By virtue of a thing being called alive, it is assumed that something with life, at some point, will die. It’s so obvious of a fact that I’m embarrassed to be even writing this intro.
But that’s why I’m writing this: sometimes it is the most glaringingly obvious that is the easiest to ignore – whether deliberate or unconsciously. Death is the one complete certainty in any life – regardless what faith you have, what experiences you’ve had, where you are or where you’re going, I’m sure it’s safe to say that we can all agree on one solid point: we are all going to die, at some unknown point in time.
Yet we still never see it coming.
And when we do, ironically we only think that it can be coming for us – because it’s more comforting to acknowledge the death of yourself, as you know how hard you’re trying to be better ;you pray God finds goodness in you you were never arrogant enough to spoil. Every second of being alive is another second to make things right; within your soul, between your fellow brothers and sisters in humanity, and ultimately (what it all ties into from start to end) your devotion and relationship with God. If we do not keep death in the back of our minds as this bleak but definite expected guest, making amends and making the most of every moment might be stalled more than we’d like.
So here’s a plot twist: we expect our own lives will end any moment, but living in a non-violent and relatively safe place, we rarely consider that a dear loved one’s life, or someone that they care about, might die.
Let me share a story with you: When I was a very young girl, my kind-hearted grandmother died (may Allah have mercy on her soul). I did not know her very well – only met her once, that summer before – so I was still unable to comprehend the enormity of the loss. It was only as I grew older and learned stories of her wisdom, strength, courage and bravery that I felt crushed I never truly got to have her a part of my childhood. Her death was not a very sudden occurrence: she was increasingly ill for days before she went back to her Lord. Despite the clarity of where her condition was heading, it was still as shocking of a fact, like a bucket of ice water thrown in your face, for everyone. I remember seeing the adults cry; and after some raw conversations with a family friend whose father passed away earlier this week, I realized something: humanity runs on hope.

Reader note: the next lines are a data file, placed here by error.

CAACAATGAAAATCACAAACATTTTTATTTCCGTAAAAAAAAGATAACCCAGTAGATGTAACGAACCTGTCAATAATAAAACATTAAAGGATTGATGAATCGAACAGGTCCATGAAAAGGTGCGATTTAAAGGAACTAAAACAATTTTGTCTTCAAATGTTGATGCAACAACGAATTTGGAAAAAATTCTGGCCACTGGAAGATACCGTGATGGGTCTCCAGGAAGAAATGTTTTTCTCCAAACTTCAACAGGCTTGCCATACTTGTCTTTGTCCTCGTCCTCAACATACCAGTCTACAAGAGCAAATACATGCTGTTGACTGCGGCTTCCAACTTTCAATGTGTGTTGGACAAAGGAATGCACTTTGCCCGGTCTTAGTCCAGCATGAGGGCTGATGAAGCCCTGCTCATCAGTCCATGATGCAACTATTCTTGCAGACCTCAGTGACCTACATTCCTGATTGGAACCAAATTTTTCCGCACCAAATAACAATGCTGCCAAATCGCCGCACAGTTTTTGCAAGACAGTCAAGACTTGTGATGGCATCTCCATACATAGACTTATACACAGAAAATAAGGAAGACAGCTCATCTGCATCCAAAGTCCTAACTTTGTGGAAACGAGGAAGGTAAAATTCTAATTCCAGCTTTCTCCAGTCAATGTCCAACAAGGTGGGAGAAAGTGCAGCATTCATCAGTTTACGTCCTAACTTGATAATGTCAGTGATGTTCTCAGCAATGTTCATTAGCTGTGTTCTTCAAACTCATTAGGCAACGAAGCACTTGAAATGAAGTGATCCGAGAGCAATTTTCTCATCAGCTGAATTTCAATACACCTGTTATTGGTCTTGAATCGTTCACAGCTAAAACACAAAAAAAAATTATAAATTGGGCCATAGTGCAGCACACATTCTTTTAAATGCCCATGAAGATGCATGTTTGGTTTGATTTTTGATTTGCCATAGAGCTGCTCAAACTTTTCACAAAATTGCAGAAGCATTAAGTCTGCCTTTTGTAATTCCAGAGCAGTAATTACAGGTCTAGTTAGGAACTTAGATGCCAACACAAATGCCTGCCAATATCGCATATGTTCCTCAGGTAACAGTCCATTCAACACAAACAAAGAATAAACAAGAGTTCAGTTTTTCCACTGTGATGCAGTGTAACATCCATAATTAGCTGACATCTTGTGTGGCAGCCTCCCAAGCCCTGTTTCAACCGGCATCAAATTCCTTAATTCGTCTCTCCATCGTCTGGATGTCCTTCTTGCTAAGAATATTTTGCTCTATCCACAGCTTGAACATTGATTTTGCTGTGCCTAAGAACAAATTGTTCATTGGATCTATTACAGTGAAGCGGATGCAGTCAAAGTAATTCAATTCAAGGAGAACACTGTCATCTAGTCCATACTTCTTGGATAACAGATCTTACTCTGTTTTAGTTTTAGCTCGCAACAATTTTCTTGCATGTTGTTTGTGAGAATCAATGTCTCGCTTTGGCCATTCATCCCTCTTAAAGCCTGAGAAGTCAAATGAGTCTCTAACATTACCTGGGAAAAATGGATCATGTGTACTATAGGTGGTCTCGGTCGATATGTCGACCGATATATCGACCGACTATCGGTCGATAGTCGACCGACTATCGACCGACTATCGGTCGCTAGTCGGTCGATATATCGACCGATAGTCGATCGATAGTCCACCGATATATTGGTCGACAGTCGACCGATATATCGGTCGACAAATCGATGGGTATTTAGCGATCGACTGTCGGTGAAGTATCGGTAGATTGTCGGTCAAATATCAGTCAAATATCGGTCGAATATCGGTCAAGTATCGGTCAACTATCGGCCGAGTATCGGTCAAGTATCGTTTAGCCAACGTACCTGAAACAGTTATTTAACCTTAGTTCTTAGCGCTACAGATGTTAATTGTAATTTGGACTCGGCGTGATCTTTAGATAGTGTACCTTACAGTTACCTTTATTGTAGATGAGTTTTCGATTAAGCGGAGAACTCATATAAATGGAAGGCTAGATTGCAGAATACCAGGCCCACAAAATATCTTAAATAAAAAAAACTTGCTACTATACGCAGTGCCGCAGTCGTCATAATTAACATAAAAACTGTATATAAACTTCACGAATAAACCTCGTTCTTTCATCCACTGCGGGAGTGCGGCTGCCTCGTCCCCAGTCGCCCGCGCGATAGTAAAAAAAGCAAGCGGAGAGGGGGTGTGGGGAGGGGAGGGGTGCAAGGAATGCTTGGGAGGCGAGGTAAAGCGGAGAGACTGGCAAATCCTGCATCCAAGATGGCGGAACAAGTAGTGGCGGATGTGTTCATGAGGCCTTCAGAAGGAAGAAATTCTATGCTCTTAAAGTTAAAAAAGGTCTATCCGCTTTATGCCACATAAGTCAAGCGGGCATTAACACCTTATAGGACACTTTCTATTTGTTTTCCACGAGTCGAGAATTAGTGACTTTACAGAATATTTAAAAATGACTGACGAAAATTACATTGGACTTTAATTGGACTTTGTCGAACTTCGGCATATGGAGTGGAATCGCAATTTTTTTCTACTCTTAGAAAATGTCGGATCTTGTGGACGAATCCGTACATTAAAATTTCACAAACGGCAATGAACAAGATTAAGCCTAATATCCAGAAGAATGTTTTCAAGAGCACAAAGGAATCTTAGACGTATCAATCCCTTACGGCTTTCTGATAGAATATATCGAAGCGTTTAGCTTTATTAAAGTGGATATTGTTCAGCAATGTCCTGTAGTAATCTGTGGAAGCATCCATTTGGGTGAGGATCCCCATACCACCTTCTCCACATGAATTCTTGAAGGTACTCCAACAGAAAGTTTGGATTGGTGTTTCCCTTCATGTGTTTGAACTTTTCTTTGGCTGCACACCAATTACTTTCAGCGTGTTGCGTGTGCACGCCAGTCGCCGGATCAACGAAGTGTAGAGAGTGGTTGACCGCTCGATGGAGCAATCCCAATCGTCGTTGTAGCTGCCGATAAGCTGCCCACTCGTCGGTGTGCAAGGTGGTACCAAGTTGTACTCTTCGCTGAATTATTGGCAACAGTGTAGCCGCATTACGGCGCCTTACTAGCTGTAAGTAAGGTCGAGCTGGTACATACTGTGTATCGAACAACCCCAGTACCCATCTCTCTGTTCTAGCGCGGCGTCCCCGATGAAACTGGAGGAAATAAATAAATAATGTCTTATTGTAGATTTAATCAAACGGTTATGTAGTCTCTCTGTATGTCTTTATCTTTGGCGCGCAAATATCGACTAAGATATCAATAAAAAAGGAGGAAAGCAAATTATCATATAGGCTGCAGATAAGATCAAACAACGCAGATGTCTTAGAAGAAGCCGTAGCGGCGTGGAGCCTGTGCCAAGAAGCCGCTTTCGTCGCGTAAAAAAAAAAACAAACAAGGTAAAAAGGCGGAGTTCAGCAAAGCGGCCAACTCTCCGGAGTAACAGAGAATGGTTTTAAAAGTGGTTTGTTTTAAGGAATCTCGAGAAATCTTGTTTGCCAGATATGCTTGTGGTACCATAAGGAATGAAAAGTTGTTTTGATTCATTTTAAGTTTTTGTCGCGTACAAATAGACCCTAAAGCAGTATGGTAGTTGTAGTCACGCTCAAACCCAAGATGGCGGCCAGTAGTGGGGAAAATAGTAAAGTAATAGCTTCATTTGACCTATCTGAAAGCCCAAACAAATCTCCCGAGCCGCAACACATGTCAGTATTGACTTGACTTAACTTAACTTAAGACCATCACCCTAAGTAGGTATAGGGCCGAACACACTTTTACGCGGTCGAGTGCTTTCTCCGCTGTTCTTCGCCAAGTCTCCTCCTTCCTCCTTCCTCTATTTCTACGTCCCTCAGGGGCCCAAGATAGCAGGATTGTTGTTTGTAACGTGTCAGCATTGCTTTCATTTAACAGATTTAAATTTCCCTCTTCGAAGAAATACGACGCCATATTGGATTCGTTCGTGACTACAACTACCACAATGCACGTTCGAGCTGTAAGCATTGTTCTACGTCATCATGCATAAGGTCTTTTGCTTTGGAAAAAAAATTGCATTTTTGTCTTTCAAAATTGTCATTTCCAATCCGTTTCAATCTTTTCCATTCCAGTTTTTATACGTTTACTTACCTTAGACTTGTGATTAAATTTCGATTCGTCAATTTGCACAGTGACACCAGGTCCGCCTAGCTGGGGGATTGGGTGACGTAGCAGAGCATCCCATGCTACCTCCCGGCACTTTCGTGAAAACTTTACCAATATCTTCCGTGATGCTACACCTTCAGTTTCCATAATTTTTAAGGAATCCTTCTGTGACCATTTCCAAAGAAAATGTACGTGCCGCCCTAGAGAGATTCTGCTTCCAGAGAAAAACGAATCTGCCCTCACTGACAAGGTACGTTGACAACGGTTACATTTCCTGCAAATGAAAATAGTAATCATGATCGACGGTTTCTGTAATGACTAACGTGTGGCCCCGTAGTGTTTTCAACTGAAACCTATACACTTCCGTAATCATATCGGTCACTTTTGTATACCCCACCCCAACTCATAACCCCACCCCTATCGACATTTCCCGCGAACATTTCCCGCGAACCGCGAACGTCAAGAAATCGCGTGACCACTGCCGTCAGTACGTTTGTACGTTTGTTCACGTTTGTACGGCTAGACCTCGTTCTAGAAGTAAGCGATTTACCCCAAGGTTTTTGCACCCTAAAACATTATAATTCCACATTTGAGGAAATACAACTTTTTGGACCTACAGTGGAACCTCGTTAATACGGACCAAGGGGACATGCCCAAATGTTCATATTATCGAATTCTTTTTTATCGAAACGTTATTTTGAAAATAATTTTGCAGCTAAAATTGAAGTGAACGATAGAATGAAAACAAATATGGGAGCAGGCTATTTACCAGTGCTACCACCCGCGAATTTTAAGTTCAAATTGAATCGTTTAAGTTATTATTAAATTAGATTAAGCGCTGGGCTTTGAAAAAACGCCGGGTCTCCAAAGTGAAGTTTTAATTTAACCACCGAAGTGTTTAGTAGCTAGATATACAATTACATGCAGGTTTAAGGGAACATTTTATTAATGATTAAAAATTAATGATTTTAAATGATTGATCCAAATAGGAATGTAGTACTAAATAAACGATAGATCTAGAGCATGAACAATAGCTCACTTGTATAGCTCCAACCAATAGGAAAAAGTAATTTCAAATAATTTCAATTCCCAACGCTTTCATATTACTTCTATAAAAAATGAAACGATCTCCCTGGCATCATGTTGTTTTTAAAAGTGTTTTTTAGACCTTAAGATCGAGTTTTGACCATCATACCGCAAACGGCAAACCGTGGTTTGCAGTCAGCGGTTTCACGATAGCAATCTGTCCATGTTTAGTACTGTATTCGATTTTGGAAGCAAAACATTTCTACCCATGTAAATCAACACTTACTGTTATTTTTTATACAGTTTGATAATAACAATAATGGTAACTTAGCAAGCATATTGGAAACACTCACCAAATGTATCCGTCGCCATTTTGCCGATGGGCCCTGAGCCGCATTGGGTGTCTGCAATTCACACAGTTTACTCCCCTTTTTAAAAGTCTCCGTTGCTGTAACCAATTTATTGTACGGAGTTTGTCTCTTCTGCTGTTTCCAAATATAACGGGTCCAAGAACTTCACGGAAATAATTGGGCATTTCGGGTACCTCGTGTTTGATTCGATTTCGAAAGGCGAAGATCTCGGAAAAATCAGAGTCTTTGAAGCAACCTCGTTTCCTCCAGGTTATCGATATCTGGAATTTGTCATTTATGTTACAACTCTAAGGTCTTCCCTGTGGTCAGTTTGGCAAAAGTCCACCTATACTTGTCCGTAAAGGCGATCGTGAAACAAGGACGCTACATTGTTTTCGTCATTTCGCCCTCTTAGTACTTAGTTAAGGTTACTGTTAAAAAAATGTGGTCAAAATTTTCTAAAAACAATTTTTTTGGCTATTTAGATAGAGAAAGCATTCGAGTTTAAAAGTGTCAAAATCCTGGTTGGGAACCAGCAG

No matter how bad things get, with or without knowing it, humans live, breathe, swim and exist in a protective sphere of hope. You never give up hope in those you care about. You never want to even fathom the idea that someone you love, or someone that your loved one loves, could possibly be living one day and buried the next. Somehow our own alive-ness makes things falsely appear as though everyone else’s alive-ness is equally stable. If I’m alive, so must everyone else be… right?
Alas, it is not such.
I’m writing this to drill it in myself that death is real, death is more real than my conviction that I will wake up tomorrow. Death is more likely to happen than all my wildest dreams and plans that I’m hoping will occur in the future.
I’m not throwing these words on the page to erase all positivity – on the contrary! One doesn’t curl up in despair at the thought of death, but one shouldn’t give it the cold shoulder in the false notion that it can be shrugged away at our mere whim.
Death is the fuel that reminds you
to never stop telling people that you love them,
to never hold grudges against the stupid but well-meaning,
to never hesitate to make the most of a human interaction,
and above all,
to never stop being the best version of yourself that you can be.
An elderly person told me yesterday: “I’ve been in Canada for over 25 years. Ooooh, how time flies! It all feels like a day has flown by.”
Death is so real, so undeniable, but easily the most denied thing. No one wants to talk about it (not exactly the most popular dinner party topic) until it hits. But every story has a plot twist, and our lives – one long complicated story – must have its plot twists as well.
The plot twist of life, is death. To God we belong, and to Him we return.
إِنَّا لِلّهِ وَإِنَّـا إِلَيْهِ رَاجِعونَ
May God make us steadfast on His love & His pleasure, and surround us with His mercy. Ameen.
& Allah knows Best.